On the evening of April 14, 1912, RMS Titanic was four days into her maiden voyage, clipping through a moonless, frigid night at a brisk 22 knots. Then came disaster, one that is celebrated, feared, and fought over even 100 years later, an event whose name is the world’s stoutest cliché for mischance, the hubris of the powerful, and the limits of technology.
At 11:40 that night, the Titanic — 90 stories long and 10 high — scraped against an iceberg. The collision was brief and glancing, but it was enough to tear a 300-foot gash under the waterline and open five watertight compartments to the sea. Less than three hours later, the ship, nearly 500 miles from the closest land, rose stern up and plunged sparking and booming into the black sea. Of the 2,224 passengers aboard, 1,514 perished.
One of the dead was first-class passenger Harry Elkins Widener, a 27-year-old Philadelphia businessman and book collector who had graduated from Harvard College in 1907. He perished along with his father, George D. Widener. His mother, Eleanor Elkins Widener, survived, floating to safety aboard lifeboat No. 4.
Not long after the Titanic went down, the Harry Elkins Widener Memorial Library went up at Harvard, thanks to a $2 million donation from his grieving mother. The University had framed plans in 1902 for a new library to replace drafty, humid, and cramped Gore Hall, its first library building, built in 1838. Only the money was missing.
With the bequest, Harvard moved quickly. Starting in August 1912, it took four months to clear books out of Gore Hall. Workers operating a pair of electric trucks moved nearly 600,000 volumes to temporary shelves in other campus buildings.
By the following February, Gore Hall was a pile of rubble. On Feb. 11, after a 48-hour bonfire had softened the frozen ground, Harry’s younger brother, George D. Widener Jr., ceremoniously dug the first spadefuls of soil. On June 16, his mother presided over the laying of the cornerstone.
That summer of 1913, library director Archibald Cary Coolidge estimated that 50,000 bricks a day were being added to the new structure. Harvard President A. Lawrence Lowell wrote to Mrs. Widener that the library “was literally growing out of the ground.” In a 2004 “biography” of the library, historian and Harvard librarian Matthew Battles summed up the breakneck pace. “Widener,” he wrote, “rose in stupendously short order.”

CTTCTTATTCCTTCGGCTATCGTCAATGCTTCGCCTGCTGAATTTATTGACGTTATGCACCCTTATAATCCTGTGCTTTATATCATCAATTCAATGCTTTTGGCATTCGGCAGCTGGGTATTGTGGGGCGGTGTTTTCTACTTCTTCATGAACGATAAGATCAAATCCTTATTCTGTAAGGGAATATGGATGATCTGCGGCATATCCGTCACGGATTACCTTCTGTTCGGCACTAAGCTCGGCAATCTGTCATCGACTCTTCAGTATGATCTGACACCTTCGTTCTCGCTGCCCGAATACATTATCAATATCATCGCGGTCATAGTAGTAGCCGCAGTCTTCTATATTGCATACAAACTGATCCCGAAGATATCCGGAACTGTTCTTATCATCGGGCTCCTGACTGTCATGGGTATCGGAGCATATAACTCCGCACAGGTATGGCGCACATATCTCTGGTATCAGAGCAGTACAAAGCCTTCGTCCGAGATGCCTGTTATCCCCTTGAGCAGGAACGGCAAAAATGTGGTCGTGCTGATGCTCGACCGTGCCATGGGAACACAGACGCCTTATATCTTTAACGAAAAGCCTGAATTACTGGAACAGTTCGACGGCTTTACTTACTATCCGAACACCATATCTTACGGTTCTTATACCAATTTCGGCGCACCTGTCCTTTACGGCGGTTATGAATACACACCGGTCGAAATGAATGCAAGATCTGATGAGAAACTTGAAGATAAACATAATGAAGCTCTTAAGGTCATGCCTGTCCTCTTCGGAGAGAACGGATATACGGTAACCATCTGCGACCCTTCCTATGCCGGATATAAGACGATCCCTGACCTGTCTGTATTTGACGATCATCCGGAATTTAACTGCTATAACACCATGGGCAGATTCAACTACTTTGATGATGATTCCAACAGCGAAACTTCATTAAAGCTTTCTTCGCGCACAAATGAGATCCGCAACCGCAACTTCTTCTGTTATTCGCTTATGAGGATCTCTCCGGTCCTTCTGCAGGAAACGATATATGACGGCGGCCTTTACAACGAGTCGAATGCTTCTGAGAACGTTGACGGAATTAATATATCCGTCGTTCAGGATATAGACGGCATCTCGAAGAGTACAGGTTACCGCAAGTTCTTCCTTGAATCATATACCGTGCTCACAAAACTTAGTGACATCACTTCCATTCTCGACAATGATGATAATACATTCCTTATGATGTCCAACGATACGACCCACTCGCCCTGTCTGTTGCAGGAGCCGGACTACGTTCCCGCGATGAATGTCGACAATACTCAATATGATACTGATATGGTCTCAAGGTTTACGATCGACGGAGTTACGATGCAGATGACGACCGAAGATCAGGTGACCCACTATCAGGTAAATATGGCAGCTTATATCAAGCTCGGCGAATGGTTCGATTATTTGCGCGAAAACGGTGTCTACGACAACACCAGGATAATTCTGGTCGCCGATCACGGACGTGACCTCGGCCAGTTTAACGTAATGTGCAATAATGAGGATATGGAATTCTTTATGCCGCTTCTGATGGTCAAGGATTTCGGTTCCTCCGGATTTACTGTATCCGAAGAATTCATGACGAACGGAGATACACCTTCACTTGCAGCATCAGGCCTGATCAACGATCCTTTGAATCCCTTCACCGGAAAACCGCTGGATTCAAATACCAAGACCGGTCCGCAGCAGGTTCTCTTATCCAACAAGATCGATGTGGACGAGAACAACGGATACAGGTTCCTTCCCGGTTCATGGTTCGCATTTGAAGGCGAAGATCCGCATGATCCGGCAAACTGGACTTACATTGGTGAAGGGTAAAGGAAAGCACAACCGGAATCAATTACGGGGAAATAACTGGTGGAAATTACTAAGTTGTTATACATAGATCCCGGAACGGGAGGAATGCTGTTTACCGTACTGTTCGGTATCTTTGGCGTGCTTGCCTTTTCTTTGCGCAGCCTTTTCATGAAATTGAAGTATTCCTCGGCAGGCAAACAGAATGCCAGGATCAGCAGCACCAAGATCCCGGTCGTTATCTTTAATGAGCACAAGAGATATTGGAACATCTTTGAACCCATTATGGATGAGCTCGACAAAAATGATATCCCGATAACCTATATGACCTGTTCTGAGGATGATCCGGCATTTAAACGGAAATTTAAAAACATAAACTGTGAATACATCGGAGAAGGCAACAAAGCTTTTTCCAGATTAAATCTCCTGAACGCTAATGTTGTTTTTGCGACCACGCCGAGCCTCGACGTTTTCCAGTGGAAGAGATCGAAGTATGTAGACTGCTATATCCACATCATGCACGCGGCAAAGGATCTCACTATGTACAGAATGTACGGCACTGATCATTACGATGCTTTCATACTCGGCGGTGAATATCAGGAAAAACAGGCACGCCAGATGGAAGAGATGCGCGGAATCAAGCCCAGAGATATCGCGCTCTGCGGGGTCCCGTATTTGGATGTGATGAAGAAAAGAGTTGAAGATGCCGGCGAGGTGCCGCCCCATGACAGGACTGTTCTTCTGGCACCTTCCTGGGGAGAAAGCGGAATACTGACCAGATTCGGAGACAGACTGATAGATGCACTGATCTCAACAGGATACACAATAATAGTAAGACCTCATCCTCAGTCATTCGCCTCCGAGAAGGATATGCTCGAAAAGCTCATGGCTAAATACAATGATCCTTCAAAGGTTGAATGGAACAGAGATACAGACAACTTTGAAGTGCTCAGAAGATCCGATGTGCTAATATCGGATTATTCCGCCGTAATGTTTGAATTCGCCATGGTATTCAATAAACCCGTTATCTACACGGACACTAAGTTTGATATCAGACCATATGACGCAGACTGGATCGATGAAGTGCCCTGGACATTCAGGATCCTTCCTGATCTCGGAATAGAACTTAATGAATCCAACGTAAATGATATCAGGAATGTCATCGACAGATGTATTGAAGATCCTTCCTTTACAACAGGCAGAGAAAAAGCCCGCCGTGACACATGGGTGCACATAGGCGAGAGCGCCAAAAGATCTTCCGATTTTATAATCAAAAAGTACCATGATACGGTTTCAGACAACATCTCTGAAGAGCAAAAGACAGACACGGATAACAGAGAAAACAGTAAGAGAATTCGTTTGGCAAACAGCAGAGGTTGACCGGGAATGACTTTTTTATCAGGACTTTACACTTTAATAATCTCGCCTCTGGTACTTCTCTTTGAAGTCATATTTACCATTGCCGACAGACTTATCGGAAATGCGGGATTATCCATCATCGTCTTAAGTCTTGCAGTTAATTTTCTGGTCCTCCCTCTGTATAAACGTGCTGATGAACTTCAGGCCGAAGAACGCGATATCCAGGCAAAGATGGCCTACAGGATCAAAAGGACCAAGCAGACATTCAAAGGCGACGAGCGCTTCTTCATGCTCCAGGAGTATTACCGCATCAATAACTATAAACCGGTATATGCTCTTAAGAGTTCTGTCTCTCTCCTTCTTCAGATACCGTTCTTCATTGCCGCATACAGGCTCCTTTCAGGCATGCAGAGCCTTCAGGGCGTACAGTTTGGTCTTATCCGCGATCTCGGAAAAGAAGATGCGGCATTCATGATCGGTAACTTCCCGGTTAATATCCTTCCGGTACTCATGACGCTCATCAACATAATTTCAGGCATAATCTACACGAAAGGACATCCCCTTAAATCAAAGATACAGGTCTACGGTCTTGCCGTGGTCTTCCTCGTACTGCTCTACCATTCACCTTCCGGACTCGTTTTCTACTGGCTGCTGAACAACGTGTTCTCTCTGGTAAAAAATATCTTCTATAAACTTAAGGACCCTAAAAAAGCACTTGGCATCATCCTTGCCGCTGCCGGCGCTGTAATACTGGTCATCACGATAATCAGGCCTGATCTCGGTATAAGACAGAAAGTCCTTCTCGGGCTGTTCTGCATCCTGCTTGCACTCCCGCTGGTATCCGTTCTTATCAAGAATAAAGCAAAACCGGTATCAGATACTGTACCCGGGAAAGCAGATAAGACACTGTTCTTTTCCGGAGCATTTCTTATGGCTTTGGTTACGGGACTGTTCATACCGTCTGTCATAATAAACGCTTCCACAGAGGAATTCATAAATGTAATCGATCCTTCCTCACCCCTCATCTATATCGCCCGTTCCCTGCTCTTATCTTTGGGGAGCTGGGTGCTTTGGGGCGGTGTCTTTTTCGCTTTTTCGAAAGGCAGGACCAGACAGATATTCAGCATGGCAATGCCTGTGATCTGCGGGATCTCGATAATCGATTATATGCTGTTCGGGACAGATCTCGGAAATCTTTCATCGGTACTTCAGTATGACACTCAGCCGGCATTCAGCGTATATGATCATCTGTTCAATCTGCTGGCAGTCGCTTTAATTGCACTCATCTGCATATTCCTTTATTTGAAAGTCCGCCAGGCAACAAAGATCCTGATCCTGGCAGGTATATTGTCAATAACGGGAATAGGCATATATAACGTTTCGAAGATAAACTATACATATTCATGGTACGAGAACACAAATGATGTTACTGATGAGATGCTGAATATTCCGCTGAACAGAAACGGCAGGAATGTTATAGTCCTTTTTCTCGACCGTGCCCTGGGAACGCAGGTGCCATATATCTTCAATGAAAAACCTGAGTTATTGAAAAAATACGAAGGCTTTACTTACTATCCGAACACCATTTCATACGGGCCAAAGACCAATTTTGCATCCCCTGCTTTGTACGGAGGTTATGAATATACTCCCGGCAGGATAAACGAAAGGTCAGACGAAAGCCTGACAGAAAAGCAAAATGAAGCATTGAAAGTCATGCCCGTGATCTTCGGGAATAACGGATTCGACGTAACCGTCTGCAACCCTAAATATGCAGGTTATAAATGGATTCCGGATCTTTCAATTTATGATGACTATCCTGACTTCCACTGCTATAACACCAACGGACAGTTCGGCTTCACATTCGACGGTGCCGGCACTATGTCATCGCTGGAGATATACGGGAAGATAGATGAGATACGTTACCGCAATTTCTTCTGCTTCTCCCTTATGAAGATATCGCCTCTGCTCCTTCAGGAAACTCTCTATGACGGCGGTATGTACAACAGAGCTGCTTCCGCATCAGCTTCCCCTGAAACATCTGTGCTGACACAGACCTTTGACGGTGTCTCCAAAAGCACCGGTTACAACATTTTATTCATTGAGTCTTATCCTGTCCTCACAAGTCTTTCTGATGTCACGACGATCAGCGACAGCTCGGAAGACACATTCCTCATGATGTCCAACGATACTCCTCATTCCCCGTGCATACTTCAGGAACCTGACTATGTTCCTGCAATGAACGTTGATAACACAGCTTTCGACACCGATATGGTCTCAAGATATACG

The library officially opened on June 24, 1915, Commencement Day, barely three years after the Titanic sank. U.S. Sen. Henry Cabot Lodge delivered the keynote address. “This noble gift to learning,” he said, “comes to us with the shadow of a great sorrow resting on it.”
That “great sorrow” cost the lives of at least three men affiliated with Harvard. A fourth, with remarkable luck, survived.
Harry Widener had boarded the ship after a book-buying trip to London. On the fatal night, wealthy Philadelphian William Ernest Carter advised him to try for a lifeboat. “I’ll stick to the big ship, Billy,” Widener replied, “and take a chance.” Not long after, Carter slipped into the safety of lifeboat No. C. With him was J. Bruce Ismay, managing director of the Titanic’s White Star Line.
On the Promenade Deck that night was investor, author, and inventor John Jacob Astor IV, the richest man aboard. He had started at Harvard College with the Class of 1888, but left without taking a degree. At 1:55 a.m., Astor helped his second wife, Madeleine, who was 19 and pregnant, into a lifeboat. Then Astor stood aside. His body was recovered a week later.
The third Harvard man lost that night was Francis Davis Millet, a member of the Class of 1869 and an accomplished painter, writer, and designer. On that voyage, Mrs. Widener wrote to President Lowell, Millet and her son “would sit up very late talking of their love & ambition for the University.” Millet’s body was recovered.
Another first-class passenger that night was R. Norris Williams II, a 21-year-old Swiss-born tennis champion traveling with his father. He was to enroll at Harvard that fall and graduate with the Class of 1916.
Knocked off the deck by a giant wave, the athletic Williams thrashed his way toward safety. Behind him, his father struggled, and in moments was crushed to death when the Titanic’s forward funnel broke off and crashed into the water. That created a wave that swept the lucky Williams to within 20 yards of lifeboat Collapsible A. He clung to the boat for hours, waist-deep in water so frigid that his legs were frostbitten.
A doctor on the rescue ship RMS Carpathia recommended amputation. Williams refused, and recovered fast enough to win his first U.S. tennis championship that same year. He went on to play four years of tennis at Harvard, watch Widener Library rise brick by brick, win decorations for bravery during World War I, and win the gold medal in tennis at the 1924 Olympics.
Williams became a Philadelphia investment banker and lived until 1968. Unlike the doomed Harry Widener, Williams prospered and enjoyed the fruits of his Harvard career — the gift of an errant wave.